Prior to our Europe Honeymoon, we had not taken trips together that lasted beyond a week. In more ways than one, the Europe Honeymoon was special. Logistically, especially. We thought hard about how we should pack so that moving around would be easiest. The mister, being the doting husband that he is, didn’t want to tax me over luggage. Eventually, we bought a large hard shell Samsonite luggage (could had been the largest available in the retail shop) and packed our clothes and stuff together. We also each carried a duffle bag to serve as our carry-on.
While our other group mates were struggling with their two to-be checked-in luggage (the husbands had to help their wives) at the airport we were flying out of, I watched on and marvelled at the pure genius of the mister. I will go as far to admit that I even sniggered a little.
It was their turn to snigger when it was time for us to return from London Heathrow, after a long 16-day of holidaying, amassing many souvenirs on the go. Our luggage was about 1-2 kg over 32 kg, which is the legal limit for luggage weight. Be careful not to mix this up with the baggage allowance (which differs from airline to airline). If one’s luggage exceeds the baggage allowance, one might be requested to repack and transfer some of the items into another bag, or to pay for extra baggage allowance. 32 kg (or 70 lbs) is the limit. The airline counter staff will not allow it even if one is willing to pay through the nose for extra baggage allowance. And there is a very good reason for this – luggage weighing beyond 32 kg is deemed too heavy for the baggage handlers to lift.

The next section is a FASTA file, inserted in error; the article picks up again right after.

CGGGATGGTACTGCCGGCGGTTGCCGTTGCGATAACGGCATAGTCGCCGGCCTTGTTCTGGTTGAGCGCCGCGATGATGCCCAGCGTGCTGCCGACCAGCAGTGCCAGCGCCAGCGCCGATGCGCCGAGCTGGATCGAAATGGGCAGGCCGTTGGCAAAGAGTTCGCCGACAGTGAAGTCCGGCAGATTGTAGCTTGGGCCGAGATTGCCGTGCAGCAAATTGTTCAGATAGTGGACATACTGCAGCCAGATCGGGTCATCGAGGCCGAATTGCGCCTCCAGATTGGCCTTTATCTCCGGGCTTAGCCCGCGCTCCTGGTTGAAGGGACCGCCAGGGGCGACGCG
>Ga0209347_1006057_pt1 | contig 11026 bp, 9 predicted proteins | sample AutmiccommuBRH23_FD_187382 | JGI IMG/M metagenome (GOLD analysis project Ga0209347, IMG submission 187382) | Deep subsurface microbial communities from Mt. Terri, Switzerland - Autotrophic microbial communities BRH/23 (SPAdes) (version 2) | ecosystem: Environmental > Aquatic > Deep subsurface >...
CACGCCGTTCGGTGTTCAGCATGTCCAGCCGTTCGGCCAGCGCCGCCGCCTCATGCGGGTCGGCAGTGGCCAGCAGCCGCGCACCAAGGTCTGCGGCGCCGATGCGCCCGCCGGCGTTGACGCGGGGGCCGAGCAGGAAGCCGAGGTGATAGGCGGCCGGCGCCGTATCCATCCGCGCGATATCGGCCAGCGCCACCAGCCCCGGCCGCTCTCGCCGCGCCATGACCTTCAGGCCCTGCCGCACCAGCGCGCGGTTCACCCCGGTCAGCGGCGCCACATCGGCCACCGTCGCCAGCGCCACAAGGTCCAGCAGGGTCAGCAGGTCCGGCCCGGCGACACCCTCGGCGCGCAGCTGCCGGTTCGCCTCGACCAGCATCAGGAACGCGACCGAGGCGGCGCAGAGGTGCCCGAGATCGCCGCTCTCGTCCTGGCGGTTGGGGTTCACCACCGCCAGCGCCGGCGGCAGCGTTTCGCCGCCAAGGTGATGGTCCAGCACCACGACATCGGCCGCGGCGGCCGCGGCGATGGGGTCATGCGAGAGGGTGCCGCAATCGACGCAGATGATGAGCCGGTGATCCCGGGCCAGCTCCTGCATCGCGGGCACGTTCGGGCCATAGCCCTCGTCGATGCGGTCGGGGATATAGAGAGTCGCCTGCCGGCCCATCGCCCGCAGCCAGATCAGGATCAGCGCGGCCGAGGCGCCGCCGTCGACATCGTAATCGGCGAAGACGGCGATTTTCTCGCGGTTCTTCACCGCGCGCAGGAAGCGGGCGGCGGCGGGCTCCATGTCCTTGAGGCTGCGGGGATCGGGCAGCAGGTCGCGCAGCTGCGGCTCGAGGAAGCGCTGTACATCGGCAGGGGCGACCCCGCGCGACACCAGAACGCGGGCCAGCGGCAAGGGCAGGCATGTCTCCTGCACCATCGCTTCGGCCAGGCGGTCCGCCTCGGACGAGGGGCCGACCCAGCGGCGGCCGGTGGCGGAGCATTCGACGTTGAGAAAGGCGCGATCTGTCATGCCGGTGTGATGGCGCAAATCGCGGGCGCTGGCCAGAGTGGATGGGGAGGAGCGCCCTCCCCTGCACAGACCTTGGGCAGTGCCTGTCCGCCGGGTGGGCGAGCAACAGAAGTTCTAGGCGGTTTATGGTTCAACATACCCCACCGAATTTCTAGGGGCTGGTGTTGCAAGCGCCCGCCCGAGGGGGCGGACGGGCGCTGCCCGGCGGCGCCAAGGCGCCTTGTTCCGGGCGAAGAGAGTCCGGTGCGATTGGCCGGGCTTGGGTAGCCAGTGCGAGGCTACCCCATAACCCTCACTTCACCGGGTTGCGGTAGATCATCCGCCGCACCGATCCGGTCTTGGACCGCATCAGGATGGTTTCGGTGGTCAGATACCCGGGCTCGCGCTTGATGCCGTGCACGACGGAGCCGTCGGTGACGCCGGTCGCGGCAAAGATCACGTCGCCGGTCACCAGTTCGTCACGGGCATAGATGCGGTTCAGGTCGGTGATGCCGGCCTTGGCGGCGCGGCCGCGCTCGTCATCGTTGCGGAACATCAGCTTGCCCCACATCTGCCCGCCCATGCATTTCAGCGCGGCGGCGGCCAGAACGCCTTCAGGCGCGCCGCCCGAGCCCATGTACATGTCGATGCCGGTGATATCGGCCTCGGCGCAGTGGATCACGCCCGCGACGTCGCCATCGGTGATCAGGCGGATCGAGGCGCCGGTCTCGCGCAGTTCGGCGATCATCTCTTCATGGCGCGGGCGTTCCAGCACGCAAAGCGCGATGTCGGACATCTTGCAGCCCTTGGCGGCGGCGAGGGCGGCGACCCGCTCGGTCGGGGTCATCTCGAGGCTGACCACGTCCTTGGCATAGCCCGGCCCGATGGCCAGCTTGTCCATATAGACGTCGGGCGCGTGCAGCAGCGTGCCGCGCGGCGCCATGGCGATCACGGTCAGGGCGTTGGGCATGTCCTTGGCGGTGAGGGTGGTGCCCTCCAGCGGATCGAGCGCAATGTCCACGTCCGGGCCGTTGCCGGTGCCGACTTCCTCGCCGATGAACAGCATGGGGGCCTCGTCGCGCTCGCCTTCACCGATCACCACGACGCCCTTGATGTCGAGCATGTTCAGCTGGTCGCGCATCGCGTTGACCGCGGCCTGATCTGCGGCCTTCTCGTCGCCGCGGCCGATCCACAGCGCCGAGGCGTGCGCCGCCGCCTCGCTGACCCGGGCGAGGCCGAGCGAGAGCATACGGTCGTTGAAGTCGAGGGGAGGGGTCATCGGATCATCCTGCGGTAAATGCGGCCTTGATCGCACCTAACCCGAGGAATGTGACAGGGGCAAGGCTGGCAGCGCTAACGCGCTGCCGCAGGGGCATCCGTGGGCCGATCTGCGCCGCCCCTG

We had to, on the spot at the counter, open up our luggage, and transfer some items into our carry-on (which were already bursting at the seams). It was very, and needlessly, embarrassing for us because it being London Heathrow, the queue was long behind us. With nothing else to do while queueing, most people just looked at what we were doing while scrutinising our luggage contents. I’ve had many embarrassing moments my entire life (including walking up a bus with my pants’ zip undone as a teenager) but this experience topped it all. Nobody should be made to go through this harrowing experience, and we needn’t have, if we had read up (or had someone advise us accordingly).
After we emptied the contents in the luggage when we got home, we weighed the luggage empty. It weighed a freaking 13 kg on empty! Naturally it was banished to a dark corner in our storage room. All these years, the luggage has been left there and never used again. We know it is a white elephant but we just can’t bear to throw it out.
I daren’t say we are very seasoned travellers, but we have left home often enough to know what works for us. In essence, I have summarised some useful tips: